ATLANTA, NOV. 6 -- When a team aspires to the NBA title, like this season's Atlanta Hawks, you don't have a regular season opener, you have an extravaganza, complete with tuxedoed employes, a marching drum corps, floodlights and balloon launchings.

Eventually however, you play basketball, and tonight the Hawks lived up to the advance buildup, cruising to a 114-97 victory over the Washington Bullets.

That leaves the Bullets to try again for their first victory of the season Saturday night against the defending Eastern Conference champion Boston Celtics at Capital Centre. The game is a sellout.

An Omni near-capacity crowd of 16,064 cheered as forward Dominique Wilkins, the NBA's second-leading scorer last season, had 34 points and 14 rebounds. Washington was paced by Moses Malone's 32 points -- 20 from the free throw line -- and 12 rebounds.

In his regular season Bullets debut, starting forward Bernard King made three of 12 shots from the field, scoring nine points. Rookie point guard Tyrone Bogues had 10 points and six assists.

"It was my first game but that's no excuse, it was just an average effort for me," said Bogues, who made five of 12 shots, most of which were taken from the perimeter.

"I had the shots I wanted, they just didn't go in," added King. "There's not much I can do about that. I don't think I should quit taking them."

Washington's collective early shooting woes were just what the Hawks needed. Taking control almost from the start, Atlanta led by 30 points in the opening half.

For their part, the Bullets showed up resplendent in new red uniforms. Green might have been a better choice, reflecting the inexperience of a starting lineup playing together for the first time and a squad with four new players in all.

"We've got a lot of different people here, so we expected to have some trouble," said Coach Kevin Loughery.

The Hawks, on the other hand, have the exact same squad that won 57 games and the Central Division title last year. Five of those wins came against Washington, three of them at the Omni. In those games, the Bullets were beaten by an average score of 116-96. They improved on that by three points, but not until after a runaway Atlanta first half.

Atlanta hit 28 of its first 46 shots (61 percent) en route to a 73-45 halftime advantage. The Bullets, despite their new outfits and personnel, were repeating an old theme from a year ago: poor rebounding compounded by poorer shooting. In the first half, the visitors hit 16 of 49 field goal attempts (33 percent) and were outrebounded, 33-23.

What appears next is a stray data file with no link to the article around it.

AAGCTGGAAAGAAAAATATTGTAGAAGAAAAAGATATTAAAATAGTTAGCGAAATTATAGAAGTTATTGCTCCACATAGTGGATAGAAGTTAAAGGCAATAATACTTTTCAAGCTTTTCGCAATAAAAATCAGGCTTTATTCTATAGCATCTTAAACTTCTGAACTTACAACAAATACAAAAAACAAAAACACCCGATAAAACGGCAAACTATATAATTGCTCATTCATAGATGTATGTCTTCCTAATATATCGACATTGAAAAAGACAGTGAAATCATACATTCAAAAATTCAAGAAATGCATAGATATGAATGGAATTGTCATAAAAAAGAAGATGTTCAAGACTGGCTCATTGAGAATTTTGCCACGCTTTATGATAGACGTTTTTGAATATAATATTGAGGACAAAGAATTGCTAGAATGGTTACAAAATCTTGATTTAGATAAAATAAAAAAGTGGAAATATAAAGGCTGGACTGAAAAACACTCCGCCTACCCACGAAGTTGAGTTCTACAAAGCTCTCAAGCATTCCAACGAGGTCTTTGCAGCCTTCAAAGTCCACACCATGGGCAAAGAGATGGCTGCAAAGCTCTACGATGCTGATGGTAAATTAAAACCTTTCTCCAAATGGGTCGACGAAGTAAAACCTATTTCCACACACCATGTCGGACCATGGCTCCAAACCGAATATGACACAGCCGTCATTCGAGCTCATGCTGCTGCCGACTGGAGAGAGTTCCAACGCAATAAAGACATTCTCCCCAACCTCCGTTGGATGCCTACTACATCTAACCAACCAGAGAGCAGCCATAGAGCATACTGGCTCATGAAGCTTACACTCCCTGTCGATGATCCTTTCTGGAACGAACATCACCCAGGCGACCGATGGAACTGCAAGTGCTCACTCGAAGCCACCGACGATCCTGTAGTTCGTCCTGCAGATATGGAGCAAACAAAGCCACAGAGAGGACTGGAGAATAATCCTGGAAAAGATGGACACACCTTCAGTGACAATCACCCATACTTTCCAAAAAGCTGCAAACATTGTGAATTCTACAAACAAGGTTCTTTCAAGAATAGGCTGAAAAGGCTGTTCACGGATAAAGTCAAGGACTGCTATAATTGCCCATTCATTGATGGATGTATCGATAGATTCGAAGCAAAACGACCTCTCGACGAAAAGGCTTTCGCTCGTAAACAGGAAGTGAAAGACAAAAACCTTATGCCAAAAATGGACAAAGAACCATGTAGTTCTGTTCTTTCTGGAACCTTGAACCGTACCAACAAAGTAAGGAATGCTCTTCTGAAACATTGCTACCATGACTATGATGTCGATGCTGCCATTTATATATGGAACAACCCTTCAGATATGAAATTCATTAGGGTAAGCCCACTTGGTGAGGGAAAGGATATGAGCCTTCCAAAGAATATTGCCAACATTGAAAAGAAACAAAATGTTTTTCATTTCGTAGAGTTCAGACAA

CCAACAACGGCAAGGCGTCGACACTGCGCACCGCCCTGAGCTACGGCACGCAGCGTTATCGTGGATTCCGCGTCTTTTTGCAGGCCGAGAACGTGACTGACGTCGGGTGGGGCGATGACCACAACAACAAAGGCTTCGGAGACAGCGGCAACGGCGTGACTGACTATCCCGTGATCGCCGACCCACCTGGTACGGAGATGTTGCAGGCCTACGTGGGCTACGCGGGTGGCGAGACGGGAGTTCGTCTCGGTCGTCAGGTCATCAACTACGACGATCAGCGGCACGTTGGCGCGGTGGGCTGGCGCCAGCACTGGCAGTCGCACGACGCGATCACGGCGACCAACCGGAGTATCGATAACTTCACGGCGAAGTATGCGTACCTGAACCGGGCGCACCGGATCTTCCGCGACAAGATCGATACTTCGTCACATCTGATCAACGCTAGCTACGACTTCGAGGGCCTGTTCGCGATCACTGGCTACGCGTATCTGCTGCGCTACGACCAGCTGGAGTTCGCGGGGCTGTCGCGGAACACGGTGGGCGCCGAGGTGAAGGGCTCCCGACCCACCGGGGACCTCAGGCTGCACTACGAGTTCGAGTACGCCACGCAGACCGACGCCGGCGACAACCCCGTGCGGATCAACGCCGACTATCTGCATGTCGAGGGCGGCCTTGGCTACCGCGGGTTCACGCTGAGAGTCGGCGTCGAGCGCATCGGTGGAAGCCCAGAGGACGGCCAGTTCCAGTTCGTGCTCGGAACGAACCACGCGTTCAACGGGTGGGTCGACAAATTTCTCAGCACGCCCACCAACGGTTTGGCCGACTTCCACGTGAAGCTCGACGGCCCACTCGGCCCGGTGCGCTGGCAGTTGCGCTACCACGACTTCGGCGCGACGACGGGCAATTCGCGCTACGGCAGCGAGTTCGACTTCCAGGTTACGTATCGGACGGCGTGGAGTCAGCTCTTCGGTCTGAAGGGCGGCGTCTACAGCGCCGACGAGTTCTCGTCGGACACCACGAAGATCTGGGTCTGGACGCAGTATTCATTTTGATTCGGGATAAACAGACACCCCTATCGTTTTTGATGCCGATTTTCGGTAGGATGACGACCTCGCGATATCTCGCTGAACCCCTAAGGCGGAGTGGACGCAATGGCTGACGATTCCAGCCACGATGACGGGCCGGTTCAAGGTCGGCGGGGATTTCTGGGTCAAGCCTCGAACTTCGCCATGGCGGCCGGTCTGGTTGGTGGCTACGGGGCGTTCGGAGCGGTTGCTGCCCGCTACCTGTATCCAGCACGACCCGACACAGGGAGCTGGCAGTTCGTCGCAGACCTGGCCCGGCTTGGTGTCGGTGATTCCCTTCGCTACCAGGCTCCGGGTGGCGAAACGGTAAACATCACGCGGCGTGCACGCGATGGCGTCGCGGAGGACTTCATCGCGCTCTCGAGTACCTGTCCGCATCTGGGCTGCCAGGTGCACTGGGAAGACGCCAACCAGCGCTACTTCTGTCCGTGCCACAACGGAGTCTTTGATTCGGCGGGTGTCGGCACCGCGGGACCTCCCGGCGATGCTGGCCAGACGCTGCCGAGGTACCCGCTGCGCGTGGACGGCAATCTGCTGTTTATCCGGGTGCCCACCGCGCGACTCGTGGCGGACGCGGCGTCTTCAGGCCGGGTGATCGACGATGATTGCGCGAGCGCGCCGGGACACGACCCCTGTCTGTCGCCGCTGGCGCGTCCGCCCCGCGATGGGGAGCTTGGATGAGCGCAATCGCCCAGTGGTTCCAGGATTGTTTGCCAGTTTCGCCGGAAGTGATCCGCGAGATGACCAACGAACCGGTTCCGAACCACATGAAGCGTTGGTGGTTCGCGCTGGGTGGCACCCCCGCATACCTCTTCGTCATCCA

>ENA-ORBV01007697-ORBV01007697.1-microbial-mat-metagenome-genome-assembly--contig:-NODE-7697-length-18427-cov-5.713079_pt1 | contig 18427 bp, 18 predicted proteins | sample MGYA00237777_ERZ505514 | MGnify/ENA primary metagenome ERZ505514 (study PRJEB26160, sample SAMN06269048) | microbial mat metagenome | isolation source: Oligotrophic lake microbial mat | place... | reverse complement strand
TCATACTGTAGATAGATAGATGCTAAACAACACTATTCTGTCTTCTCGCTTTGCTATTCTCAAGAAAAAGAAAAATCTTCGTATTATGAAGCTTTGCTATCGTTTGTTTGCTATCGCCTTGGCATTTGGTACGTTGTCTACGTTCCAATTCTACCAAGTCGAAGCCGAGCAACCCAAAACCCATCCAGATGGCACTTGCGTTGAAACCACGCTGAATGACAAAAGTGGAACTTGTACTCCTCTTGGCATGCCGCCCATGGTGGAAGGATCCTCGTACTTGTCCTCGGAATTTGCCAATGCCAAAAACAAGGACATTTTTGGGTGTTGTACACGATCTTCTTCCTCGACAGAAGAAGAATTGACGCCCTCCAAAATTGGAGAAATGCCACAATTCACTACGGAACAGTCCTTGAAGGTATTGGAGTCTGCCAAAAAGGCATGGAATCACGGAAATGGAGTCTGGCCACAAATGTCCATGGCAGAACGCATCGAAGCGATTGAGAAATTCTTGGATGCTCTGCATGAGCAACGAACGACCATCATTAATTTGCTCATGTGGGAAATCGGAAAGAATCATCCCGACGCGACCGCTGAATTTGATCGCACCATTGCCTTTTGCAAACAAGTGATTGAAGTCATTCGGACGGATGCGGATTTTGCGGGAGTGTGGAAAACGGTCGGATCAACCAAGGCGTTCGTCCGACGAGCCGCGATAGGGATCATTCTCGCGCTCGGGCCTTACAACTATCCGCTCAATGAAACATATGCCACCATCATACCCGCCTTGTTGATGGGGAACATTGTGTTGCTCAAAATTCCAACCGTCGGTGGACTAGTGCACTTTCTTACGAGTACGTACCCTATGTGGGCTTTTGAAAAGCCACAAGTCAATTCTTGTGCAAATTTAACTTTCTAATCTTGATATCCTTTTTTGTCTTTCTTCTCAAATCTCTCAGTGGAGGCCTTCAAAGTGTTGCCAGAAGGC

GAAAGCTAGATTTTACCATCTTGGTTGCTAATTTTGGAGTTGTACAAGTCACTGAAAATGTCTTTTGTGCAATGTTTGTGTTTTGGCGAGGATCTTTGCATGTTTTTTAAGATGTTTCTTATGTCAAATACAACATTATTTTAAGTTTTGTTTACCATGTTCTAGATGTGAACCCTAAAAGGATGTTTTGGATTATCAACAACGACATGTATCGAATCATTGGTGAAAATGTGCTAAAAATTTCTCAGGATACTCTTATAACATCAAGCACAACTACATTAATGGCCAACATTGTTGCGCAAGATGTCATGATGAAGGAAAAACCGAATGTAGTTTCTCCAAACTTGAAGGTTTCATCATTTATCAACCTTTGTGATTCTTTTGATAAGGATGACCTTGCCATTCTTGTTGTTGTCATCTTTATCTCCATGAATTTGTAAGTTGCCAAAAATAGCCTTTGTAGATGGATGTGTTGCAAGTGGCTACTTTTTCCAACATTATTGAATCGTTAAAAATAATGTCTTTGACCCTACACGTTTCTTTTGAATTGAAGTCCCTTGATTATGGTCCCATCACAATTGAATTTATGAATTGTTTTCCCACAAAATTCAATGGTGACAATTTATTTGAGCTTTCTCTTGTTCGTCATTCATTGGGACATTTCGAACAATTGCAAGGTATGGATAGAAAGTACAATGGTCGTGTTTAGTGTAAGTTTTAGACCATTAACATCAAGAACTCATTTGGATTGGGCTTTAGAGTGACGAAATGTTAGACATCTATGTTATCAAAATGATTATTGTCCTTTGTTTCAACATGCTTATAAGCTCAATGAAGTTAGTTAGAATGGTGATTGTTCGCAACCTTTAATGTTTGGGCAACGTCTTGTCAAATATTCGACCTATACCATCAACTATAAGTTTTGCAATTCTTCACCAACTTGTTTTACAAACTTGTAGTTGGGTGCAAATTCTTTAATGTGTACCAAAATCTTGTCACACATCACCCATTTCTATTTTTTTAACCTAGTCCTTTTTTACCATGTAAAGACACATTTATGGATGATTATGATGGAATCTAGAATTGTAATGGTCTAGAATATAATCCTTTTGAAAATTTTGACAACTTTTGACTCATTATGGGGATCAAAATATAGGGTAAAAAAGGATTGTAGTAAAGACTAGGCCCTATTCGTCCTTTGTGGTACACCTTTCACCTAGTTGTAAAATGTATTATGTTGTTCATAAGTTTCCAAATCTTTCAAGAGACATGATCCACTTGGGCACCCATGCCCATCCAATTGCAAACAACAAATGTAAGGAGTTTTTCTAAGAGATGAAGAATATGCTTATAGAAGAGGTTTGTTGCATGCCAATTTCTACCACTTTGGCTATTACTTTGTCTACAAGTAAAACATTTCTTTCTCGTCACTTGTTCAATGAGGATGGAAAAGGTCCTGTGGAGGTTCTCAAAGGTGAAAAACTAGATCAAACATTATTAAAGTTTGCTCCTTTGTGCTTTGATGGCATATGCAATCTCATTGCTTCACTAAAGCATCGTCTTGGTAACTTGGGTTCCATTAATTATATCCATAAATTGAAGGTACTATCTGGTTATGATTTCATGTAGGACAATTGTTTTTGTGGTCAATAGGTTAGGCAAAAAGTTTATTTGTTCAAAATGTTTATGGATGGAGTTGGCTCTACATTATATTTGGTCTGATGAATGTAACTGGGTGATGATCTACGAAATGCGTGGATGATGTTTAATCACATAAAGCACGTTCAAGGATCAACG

And it didn't get much better. For the game, the Bullets shot 40 percent and were outrebounded, 58-35.

"You've got to play this team, make them play a half-court game," said Loughery. "You can't let them have easy baskets; but when you shoot the way we did, they'll get a lot of those."

Given the difference in experience between the teams, and the fact they were missing their tallest player and defensive stopper, 7-foot-6 Manute Bol (out with a strained left knee), the Bullets were already at a distinct disadvantage. Their malaise wasn't helped by a gamelong inability to hold on to the basketball.

Even when they did something right, it turned out wrong. On one first-half possession, guard Darrell Walker made an outstanding play, helping out defensively to block a shot by 7-foot forward Kevin Willis. Unfortunately for Washington, the ball wound up in the hands of Wilkins, who connected on a three-point field goal.

Such plays made the second half almost anticlimactic, although the Bullets were able to make things slightly interesting at times. With 10:42 to play, Moses Malone hit a pair of free throws to cut the Atlanta lead to 90-77. The Hawks came back with an 8-1 spurt to pull 20 ahead with 8:12 left.

"We got it down to 13 and if we could have cut through that we would have had a good chance to win," said King. "We just couldn't do it . . . It was a very difficult loss for us as a team, but I don't think you'll see that kind of performance tomorrow night."

"We played about as well as we could play in that first half," said Atlanta Coach Mike Fratello. "In the second half I think our energy level came down and we had some turnovers and bad shots."